And the other one I have of the MBZ…
This is the Kenworth based on the Brazilian Volkswagen truck.
These were ubiquitous in Essex County, NJ, where I grew up. A local dairy used them as did several other beverage companies and other companies for non-long-haul trucking needs. Moving companies too. I still see them often in NYC where I now live. I remember as a child when the first double-headlight models started coming out. I’m surprised that they weren’t and aren’t common anywhere else in the country. Will try to get a pic of the next few I encounter.
I am actually looking for one of these for a project
When I was living in the Rocky Mountains in the early 1990s, these were quite common vehicles. There really wasn’t anything else that could take the abuse of prospecting in the high Rocky Mountains. These trucks were famous for going places no other truck could go, in addition to always starting. They could be overloaded like nothing else on the road. Finally, they did not fall apart like the standard American 5 tons of the era did. The basic cab and chassis were very sturdy on these trucks. The direct injection diesel would run five million kilometers easy without any kind of serious work being done. For that reason they always sold really well in Western Canada.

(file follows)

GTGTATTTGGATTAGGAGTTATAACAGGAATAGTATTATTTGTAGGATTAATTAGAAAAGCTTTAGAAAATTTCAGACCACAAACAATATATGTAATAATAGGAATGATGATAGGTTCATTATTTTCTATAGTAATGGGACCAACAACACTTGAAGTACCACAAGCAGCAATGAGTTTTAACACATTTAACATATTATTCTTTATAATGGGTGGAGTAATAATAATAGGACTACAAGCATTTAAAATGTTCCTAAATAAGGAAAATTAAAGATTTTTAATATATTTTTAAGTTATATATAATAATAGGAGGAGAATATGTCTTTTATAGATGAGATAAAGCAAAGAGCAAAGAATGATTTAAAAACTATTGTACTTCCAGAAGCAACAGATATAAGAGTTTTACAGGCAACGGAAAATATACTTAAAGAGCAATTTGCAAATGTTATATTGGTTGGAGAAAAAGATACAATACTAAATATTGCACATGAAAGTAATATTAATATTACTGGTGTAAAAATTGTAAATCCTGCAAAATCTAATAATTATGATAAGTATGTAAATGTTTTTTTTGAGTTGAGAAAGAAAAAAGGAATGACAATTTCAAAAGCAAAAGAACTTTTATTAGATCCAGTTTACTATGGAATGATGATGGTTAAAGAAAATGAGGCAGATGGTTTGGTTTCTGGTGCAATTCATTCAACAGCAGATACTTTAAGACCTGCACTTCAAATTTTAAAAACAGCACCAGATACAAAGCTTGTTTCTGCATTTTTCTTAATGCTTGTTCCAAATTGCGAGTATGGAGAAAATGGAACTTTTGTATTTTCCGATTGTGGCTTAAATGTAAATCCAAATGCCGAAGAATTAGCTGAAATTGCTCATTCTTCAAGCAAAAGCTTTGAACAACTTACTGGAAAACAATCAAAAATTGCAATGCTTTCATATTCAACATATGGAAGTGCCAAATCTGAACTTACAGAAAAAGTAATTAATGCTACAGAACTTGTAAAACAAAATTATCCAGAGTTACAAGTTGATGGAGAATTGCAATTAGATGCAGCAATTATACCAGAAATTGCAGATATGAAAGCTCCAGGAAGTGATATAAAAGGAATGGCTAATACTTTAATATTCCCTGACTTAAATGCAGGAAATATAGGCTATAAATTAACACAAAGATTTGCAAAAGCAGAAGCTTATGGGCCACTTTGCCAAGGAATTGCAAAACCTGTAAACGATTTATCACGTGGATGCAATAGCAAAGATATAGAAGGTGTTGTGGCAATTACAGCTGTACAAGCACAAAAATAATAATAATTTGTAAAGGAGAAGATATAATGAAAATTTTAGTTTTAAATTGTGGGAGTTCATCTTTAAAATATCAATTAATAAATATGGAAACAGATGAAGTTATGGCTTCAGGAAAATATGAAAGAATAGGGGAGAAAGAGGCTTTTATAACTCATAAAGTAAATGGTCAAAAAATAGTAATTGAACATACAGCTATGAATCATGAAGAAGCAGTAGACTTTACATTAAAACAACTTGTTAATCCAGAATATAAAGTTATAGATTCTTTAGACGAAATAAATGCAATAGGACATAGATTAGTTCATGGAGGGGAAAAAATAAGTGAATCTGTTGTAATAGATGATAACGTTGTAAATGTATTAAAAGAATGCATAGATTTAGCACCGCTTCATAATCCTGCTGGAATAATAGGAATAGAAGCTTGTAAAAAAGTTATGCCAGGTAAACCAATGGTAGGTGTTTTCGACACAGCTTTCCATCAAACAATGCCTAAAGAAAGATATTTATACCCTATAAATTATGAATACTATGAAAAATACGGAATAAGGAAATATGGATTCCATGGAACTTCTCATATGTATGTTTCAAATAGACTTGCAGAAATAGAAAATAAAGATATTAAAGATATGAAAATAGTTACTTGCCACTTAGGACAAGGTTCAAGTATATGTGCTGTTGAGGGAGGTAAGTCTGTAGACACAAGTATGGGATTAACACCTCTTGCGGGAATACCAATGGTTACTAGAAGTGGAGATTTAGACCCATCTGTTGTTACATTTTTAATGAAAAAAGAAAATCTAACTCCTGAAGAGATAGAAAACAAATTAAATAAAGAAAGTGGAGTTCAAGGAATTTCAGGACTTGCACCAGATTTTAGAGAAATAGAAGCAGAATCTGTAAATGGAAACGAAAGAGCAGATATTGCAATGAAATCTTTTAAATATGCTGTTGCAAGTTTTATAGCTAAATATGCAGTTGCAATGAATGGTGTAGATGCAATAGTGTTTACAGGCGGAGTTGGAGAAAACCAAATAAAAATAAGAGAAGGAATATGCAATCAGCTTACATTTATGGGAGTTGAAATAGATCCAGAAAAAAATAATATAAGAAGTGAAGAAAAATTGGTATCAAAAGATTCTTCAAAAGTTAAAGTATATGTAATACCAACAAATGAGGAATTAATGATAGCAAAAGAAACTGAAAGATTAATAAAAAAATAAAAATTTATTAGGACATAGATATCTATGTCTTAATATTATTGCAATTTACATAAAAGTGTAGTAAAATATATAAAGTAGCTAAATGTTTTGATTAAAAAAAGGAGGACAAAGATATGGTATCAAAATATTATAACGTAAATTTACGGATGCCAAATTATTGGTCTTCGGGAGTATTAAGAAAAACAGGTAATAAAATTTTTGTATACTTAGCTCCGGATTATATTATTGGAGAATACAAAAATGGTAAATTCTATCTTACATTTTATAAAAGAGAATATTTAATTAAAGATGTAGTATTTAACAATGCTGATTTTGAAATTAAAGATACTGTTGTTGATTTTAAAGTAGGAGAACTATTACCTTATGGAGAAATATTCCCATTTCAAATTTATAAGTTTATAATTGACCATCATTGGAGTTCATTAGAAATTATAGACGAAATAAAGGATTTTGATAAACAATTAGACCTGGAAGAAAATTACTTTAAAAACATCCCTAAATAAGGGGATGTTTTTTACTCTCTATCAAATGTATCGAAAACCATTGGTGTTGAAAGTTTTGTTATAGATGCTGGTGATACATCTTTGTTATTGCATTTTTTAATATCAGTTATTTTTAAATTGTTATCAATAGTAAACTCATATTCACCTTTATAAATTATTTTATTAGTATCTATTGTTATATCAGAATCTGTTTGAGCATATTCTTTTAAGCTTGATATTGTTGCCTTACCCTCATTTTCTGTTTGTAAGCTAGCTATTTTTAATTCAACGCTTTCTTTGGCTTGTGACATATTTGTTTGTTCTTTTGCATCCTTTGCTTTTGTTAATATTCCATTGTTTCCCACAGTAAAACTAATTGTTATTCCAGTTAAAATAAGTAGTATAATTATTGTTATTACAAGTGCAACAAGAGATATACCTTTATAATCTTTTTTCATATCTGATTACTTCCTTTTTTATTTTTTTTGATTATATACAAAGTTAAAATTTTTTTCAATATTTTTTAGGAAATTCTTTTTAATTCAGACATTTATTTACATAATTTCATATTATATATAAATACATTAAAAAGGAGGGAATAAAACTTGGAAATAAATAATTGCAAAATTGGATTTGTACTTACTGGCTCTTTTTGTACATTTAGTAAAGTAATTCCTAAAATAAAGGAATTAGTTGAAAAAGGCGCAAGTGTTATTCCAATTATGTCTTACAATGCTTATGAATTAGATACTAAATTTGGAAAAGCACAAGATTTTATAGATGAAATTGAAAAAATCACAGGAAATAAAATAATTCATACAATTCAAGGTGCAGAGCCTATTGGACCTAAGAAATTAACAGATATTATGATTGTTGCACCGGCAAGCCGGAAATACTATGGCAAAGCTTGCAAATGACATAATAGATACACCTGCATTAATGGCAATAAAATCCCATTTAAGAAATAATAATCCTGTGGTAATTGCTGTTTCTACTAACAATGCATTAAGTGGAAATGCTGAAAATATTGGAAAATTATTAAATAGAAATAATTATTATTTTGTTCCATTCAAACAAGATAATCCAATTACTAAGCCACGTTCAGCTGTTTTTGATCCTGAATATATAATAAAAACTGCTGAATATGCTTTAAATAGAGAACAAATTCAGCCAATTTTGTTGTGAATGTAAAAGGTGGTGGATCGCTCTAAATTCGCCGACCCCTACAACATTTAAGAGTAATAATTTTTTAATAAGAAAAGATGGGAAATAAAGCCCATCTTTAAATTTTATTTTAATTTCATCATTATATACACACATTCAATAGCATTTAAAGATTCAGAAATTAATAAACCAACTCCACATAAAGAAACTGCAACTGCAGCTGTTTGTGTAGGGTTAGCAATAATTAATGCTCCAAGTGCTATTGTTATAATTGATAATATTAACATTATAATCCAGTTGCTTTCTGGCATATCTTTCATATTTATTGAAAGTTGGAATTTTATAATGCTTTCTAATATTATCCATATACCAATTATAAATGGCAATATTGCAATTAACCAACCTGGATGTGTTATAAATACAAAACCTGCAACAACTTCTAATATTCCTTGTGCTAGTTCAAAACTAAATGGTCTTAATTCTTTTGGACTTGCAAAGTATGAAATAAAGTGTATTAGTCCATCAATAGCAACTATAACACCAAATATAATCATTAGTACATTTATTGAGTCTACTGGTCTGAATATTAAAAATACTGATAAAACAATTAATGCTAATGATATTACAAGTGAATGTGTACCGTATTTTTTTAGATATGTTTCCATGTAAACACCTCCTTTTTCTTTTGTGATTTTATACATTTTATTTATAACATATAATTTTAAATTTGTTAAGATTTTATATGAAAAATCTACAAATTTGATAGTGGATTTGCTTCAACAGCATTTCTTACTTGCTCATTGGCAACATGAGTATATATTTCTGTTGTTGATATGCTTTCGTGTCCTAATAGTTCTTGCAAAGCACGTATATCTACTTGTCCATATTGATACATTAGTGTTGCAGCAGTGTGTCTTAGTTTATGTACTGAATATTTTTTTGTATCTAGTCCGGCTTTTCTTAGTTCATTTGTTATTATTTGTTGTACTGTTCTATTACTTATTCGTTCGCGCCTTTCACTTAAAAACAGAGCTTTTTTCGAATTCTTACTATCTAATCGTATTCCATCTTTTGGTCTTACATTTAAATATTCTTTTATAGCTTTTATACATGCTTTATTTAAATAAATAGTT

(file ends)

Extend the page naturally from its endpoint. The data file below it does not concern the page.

Good looking , hard working trucks these are .
I spotted one with a badly rusted out Bobtail bed in North West Pasadena a few years back .
They were everywhere when I lived in Guatemala , 1976 .
I’m sure these Mercedes-Benz trucks were sold and used in the United States, probably some in the Northwest region, including Washington state, Oregon, and Idaho. And I’m sure I’d know if I saw them.